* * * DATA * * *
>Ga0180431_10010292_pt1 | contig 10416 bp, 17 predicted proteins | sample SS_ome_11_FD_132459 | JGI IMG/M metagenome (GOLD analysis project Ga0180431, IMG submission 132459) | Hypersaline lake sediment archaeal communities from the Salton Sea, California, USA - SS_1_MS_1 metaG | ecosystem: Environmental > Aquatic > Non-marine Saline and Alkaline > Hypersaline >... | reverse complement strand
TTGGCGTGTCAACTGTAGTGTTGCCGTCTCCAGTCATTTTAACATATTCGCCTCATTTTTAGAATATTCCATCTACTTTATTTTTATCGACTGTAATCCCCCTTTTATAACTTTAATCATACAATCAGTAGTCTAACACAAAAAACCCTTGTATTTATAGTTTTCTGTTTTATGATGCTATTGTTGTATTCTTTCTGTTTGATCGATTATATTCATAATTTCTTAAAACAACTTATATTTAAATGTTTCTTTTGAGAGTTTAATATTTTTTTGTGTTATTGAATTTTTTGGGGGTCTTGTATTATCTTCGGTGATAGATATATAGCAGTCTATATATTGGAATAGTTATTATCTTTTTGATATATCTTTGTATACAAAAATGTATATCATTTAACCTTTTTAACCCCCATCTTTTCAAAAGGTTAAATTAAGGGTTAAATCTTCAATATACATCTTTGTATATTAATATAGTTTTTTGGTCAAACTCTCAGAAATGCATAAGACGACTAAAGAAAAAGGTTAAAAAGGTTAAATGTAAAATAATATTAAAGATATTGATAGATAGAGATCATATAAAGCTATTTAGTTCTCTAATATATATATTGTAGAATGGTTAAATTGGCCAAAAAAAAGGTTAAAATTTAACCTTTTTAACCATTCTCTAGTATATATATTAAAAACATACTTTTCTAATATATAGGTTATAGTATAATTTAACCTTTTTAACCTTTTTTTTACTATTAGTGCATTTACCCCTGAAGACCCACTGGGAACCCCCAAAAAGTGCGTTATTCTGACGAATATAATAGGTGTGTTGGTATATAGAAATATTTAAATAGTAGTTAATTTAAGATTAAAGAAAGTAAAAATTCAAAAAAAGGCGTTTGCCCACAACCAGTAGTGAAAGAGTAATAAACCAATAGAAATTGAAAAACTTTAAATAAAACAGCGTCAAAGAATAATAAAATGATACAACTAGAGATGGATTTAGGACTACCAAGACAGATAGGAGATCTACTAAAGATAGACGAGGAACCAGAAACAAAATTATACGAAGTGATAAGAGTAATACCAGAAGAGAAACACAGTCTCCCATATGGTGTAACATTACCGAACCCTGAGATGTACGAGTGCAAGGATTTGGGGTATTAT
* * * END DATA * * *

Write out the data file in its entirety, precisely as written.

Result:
>Ga0180431_10010292_pt1 | contig 10416 bp, 17 predicted proteins | sample SS_ome_11_FD_132459 | JGI IMG/M metagenome (GOLD analysis project Ga0180431, IMG submission 132459) | Hypersaline lake sediment archaeal communities from the Salton Sea, California, USA - SS_1_MS_1 metaG | ecosystem: Environmental > Aquatic > Non-marine Saline and Alkaline > Hypersaline >... | reverse complement strand
TTGGCGTGTCAACTGTAGTGTTGCCGTCTCCAGTCATTTTAACATATTCGCCTCATTTTTAGAATATTCCATCTACTTTATTTTTATCGACTGTAATCCCCCTTTTATAACTTTAATCATACAATCAGTAGTCTAACACAAAAAACCCTTGTATTTATAGTTTTCTGTTTTATGATGCTATTGTTGTATTCTTTCTGTTTGATCGATTATATTCATAATTTCTTAAAACAACTTATATTTAAATGTTTCTTTTGAGAGTTTAATATTTTTTTGTGTTATTGAATTTTTTGGGGGTCTTGTATTATCTTCGGTGATAGATATATAGCAGTCTATATATTGGAATAGTTATTATCTTTTTGATATATCTTTGTATACAAAAATGTATATCATTTAACCTTTTTAACCCCCATCTTTTCAAAAGGTTAAATTAAGGGTTAAATCTTCAATATACATCTTTGTATATTAATATAGTTTTTTGGTCAAACTCTCAGAAATGCATAAGACGACTAAAGAAAAAGGTTAAAAAGGTTAAATGTAAAATAATATTAAAGATATTGATAGATAGAGATCATATAAAGCTATTTAGTTCTCTAATATATATATTGTAGAATGGTTAAATTGGCCAAAAAAAAGGTTAAAATTTAACCTTTTTAACCATTCTCTAGTATATATATTAAAAACATACTTTTCTAATATATAGGTTATAGTATAATTTAACCTTTTTAACCTTTTTTTTACTATTAGTGCATTTACCCCTGAAGACCCACTGGGAACCCCCAAAAAGTGCGTTATTCTGACGAATATAATAGGTGTGTTGGTATATAGAAATATTTAAATAGTAGTTAATTTAAGATTAAAGAAAGTAAAAATTCAAAAAAAGGCGTTTGCCCACAACCAGTAGTGAAAGAGTAATAAACCAATAGAAATTGAAAAACTTTAAATAAAACAGCGTCAAAGAATAATAAAATGATACAACTAGAGATGGATTTAGGACTACCAAGACAGATAGGAGATCTACTAAAGATAGACGAGGAACCAGAAACAAAATTATACGAAGTGATAAGAGTAATACCAGAAGAGAAACACAGTCTCCCATATGGTGTAACATTACCGAACCCTGAGATGTACGAGTGCAAGGATTTGGGGTATTAT